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Federal Court Strikes Down Drug Pricing Amendment

 

In Innovative Medicines Canada v The Attorney General (Canada), the Applicants sought judicial review of the General in Council’s decision to promulgate three amendments to the Patented Medicines Regulations under the Patent Act. The amendments at issue were:

  1. Section 4 which requires the Patented Medicine Review Board to consider three new mandatory economic factors in determining whether the price of a patented medicine is “excessive” under subsection 85(1) of the Patent Act;
  2. Section 6 which updates the price comparator countries listed in the schedule to the Regulations; and
  3. Subsection 3(4) which changes how patentees report prices and revenues to the Board. 

The Federal Court held sections 4 and 6 were intra vires because the Applicants failed to show that the amendments were irrelevant, extraneous, or completely unrelated to the statutory purpose of the Patent Act.

However, the Court found subsection 3(4) was ultra vires because the General in Council exceeded the scope of her regulation-making authority under the Patent Act in making the regulation.

Subsection 3(4) of the amendments was intended to change the way in which patentees calculate the price and sales revenues of their patented medicines by requiring patentees to account for “any adjustments made by any party that directly or indirectly purchases the medicine or reimburses for the purchase of the medicine and any reduction given to any party.” This would require patentees to look beyond their direct purchasers and consider reimbursements made to third parties down the supply chain in order to report the actual price paid for their medicine.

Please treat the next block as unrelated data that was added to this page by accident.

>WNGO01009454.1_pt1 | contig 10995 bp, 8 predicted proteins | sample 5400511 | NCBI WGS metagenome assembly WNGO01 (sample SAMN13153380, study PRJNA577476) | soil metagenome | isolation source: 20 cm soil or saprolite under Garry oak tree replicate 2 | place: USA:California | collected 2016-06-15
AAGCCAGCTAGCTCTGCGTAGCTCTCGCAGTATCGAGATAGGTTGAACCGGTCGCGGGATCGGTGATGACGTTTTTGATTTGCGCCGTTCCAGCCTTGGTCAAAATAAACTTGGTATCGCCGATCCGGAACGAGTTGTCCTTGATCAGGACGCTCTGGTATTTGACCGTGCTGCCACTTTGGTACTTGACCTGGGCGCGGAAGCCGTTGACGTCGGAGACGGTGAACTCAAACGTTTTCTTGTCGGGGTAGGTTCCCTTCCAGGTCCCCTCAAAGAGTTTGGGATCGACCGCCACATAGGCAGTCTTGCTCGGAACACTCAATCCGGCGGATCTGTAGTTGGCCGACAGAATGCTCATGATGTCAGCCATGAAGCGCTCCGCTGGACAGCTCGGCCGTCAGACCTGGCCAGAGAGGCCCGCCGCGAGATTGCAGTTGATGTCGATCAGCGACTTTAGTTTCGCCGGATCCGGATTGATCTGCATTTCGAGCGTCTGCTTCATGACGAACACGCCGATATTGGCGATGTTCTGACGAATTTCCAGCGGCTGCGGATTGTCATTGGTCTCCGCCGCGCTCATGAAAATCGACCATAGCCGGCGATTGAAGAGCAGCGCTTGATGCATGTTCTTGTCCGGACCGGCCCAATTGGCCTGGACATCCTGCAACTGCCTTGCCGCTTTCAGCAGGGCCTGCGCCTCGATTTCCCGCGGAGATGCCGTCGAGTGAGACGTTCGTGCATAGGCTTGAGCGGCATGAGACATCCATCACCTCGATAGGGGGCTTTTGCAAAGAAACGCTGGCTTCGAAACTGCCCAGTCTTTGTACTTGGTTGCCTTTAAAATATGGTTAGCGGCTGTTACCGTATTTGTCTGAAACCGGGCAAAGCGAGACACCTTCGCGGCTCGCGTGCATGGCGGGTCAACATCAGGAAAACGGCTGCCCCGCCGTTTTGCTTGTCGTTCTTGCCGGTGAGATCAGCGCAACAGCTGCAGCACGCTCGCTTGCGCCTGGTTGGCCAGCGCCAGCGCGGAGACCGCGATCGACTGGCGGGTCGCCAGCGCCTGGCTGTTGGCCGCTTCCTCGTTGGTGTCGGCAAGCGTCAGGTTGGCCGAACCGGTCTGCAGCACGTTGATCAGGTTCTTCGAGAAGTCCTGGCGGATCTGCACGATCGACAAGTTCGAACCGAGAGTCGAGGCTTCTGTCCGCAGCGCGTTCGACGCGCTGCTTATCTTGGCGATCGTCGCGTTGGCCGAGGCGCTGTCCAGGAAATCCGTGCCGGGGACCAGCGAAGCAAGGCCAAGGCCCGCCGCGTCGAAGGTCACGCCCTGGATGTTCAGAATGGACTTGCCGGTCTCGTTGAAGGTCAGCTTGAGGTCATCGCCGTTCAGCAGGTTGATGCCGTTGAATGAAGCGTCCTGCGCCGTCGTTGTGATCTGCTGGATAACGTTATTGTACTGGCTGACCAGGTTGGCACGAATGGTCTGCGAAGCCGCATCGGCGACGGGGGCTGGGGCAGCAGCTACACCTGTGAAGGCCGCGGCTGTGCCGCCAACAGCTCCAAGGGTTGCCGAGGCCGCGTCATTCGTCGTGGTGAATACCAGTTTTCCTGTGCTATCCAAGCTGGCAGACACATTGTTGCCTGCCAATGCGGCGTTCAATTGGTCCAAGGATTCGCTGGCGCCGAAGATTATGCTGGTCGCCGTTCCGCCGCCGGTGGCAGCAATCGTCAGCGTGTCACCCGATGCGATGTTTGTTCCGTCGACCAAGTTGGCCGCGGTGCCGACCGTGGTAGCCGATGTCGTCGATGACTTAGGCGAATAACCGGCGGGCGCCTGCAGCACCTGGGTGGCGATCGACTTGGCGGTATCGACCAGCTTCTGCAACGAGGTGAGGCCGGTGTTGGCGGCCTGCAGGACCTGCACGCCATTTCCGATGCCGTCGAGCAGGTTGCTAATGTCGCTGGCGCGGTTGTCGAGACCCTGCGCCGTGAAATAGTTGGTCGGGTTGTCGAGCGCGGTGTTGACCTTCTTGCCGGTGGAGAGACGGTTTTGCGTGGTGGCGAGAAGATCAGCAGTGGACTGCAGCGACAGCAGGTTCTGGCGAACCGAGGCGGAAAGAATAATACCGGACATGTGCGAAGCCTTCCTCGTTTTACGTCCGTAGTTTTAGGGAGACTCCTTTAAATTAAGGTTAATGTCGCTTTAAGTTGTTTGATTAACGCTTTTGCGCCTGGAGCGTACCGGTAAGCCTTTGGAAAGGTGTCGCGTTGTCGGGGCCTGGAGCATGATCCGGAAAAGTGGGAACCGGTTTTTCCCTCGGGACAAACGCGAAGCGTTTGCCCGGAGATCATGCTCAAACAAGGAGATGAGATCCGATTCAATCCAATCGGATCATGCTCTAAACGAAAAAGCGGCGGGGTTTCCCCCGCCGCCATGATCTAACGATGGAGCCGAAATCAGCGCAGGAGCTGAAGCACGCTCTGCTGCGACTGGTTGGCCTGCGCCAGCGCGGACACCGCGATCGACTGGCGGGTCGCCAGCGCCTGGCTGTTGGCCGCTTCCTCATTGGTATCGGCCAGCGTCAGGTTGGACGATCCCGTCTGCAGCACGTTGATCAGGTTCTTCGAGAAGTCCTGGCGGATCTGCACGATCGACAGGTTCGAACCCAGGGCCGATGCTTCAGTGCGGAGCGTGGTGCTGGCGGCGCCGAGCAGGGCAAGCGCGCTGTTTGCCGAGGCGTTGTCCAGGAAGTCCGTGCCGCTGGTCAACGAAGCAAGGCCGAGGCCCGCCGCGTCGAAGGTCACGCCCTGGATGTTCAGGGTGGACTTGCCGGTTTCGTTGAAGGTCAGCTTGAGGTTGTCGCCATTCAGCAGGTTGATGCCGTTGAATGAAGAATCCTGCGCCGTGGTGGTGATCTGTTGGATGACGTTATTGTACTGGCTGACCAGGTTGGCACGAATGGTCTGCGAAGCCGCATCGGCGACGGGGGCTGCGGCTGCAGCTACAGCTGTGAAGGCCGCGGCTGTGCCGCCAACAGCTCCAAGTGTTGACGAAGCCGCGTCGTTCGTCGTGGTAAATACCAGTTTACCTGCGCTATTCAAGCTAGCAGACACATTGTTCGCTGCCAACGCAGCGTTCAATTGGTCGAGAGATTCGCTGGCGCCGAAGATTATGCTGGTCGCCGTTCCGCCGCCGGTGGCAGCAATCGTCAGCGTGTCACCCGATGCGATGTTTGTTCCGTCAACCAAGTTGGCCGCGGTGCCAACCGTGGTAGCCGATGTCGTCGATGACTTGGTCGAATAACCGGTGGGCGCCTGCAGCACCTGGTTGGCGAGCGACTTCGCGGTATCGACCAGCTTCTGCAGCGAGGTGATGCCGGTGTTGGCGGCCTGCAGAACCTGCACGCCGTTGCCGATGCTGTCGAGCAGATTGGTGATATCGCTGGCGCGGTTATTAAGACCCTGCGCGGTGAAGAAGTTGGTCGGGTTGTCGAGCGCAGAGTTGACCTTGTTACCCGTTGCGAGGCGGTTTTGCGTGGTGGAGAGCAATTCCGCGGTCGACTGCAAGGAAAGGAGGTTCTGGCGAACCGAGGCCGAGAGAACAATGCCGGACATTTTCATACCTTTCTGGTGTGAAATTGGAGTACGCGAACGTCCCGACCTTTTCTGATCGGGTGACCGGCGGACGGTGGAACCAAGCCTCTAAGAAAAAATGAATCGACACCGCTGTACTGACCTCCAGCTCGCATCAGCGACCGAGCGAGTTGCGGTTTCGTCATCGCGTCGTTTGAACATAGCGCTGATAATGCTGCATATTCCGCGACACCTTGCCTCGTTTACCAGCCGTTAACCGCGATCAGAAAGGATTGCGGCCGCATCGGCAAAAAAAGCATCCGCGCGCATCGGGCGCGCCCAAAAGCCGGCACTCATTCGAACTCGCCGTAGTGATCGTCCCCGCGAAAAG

While the Governor in Council is authorized under subsection 101(1) of the Patent Act to make regulations specifying what information patentees must provide to the Board under subsection 80(1), the objective of the new regulations must be harmonious with those of the Patent Act.

The Court found the new requirements for calculating the price of a medicine under section 3(4) of the amendments was inconsistent with subparagraph 4(1)(f)(i) which requires patentees to disclose “the price at which a medicine was sold by the patentee… to each class of customer.” The new requirements extended the calculation for a medicine’s price beyond patentees’ sales transactions at the first point of sale, otherwise known as the “factory-gate.” In other words, the amended calculation required patentees to calculate the price of their medicine beyond their customer.

Justice Manson adopted Justice Mactavish’s interpretation of the term “sale” (or “sold”) in Pfizer, determining that it would “do violence to the ordinary meaning of the term” to “encompass the relationship between patentees and third parties who do not purchase or take the title of the medicine from patentees.”

The Court therefore concluded subsection 3(4) of the amendments exceeded the scope of the Governor in Council’s statutory mandate because it required patentees to adjust their reported medicine price to the Board with adjustments made by third parties down the supply chain. The proposed amendment was inconsistent with subparagraph 4(1)(f)(i) of the Patent Act and was thus not harmonious with the Act.

A copy of the Federal Court’s decision can be found here